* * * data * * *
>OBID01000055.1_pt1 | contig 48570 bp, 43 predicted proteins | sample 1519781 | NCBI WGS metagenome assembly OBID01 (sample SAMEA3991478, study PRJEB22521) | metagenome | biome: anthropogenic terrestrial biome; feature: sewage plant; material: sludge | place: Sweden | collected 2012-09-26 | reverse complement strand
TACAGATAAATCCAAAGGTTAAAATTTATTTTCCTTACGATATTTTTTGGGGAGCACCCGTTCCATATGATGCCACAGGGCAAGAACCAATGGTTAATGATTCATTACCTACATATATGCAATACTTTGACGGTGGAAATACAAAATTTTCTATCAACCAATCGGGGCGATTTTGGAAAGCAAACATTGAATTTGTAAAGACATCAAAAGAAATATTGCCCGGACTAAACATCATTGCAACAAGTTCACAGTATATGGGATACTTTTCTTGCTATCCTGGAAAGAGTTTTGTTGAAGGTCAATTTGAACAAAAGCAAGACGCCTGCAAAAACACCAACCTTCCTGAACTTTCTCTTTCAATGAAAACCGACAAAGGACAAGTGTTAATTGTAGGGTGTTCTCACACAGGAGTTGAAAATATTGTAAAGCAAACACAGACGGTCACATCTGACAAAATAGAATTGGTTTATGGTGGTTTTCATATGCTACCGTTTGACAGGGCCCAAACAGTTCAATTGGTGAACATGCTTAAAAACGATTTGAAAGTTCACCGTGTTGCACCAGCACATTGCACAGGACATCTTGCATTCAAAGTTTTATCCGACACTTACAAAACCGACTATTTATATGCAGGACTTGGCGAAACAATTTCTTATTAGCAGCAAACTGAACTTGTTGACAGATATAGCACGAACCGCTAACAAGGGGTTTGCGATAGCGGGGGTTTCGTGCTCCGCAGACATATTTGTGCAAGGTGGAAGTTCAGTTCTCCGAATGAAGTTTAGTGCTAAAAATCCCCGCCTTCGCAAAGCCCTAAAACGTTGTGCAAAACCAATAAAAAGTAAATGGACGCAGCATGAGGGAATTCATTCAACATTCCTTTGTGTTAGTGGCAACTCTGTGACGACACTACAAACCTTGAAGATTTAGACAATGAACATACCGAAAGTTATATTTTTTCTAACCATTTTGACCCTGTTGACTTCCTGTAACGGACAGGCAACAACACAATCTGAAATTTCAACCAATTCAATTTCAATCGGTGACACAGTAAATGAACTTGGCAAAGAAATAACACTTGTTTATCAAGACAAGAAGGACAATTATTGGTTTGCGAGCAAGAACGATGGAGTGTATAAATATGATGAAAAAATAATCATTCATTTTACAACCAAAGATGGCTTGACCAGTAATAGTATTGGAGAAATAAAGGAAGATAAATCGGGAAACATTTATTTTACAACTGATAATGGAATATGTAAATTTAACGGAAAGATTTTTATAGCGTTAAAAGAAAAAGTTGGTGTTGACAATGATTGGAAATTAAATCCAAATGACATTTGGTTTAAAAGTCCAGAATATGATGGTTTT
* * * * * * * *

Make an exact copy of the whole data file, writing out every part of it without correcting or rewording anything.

>OBID01000055.1_pt1 | contig 48570 bp, 43 predicted proteins | sample 1519781 | NCBI WGS metagenome assembly OBID01 (sample SAMEA3991478, study PRJEB22521) | metagenome | biome: anthropogenic terrestrial biome; feature: sewage plant; material: sludge | place: Sweden | collected 2012-09-26 | reverse complement strand
TACAGATAAATCCAAAGGTTAAAATTTATTTTCCTTACGATATTTTTTGGGGAGCACCCGTTCCATATGATGCCACAGGGCAAGAACCAATGGTTAATGATTCATTACCTACATATATGCAATACTTTGACGGTGGAAATACAAAATTTTCTATCAACCAATCGGGGCGATTTTGGAAAGCAAACATTGAATTTGTAAAGACATCAAAAGAAATATTGCCCGGACTAAACATCATTGCAACAAGTTCACAGTATATGGGATACTTTTCTTGCTATCCTGGAAAGAGTTTTGTTGAAGGTCAATTTGAACAAAAGCAAGACGCCTGCAAAAACACCAACCTTCCTGAACTTTCTCTTTCAATGAAAACCGACAAAGGACAAGTGTTAATTGTAGGGTGTTCTCACACAGGAGTTGAAAATATTGTAAAGCAAACACAGACGGTCACATCTGACAAAATAGAATTGGTTTATGGTGGTTTTCATATGCTACCGTTTGACAGGGCCCAAACAGTTCAATTGGTGAACATGCTTAAAAACGATTTGAAAGTTCACCGTGTTGCACCAGCACATTGCACAGGACATCTTGCATTCAAAGTTTTATCCGACACTTACAAAACCGACTATTTATATGCAGGACTTGGCGAAACAATTTCTTATTAGCAGCAAACTGAACTTGTTGACAGATATAGCACGAACCGCTAACAAGGGGTTTGCGATAGCGGGGGTTTCGTGCTCCGCAGACATATTTGTGCAAGGTGGAAGTTCAGTTCTCCGAATGAAGTTTAGTGCTAAAAATCCCCGCCTTCGCAAAGCCCTAAAACGTTGTGCAAAACCAATAAAAAGTAAATGGACGCAGCATGAGGGAATTCATTCAACATTCCTTTGTGTTAGTGGCAACTCTGTGACGACACTACAAACCTTGAAGATTTAGACAATGAACATACCGAAAGTTATATTTTTTCTAACCATTTTGACCCTGTTGACTTCCTGTAACGGACAGGCAACAACACAATCTGAAATTTCAACCAATTCAATTTCAATCGGTGACACAGTAAATGAACTTGGCAAAGAAATAACACTTGTTTATCAAGACAAGAAGGACAATTATTGGTTTGCGAGCAAGAACGATGGAGTGTATAAATATGATGAAAAAATAATCATTCATTTTACAACCAAAGATGGCTTGACCAGTAATAGTATTGGAGAAATAAAGGAAGATAAATCGGGAAACATTTATTTTACAACTGATAATGGAATATGTAAATTTAACGGAAAGATTTTTATAGCGTTAAAAGAAAAAGTTGGTGTTGACAATGATTGGAAATTAAATCCAAATGACATTTGGTTTAAAAGTCCAGAATATGATGGTTTT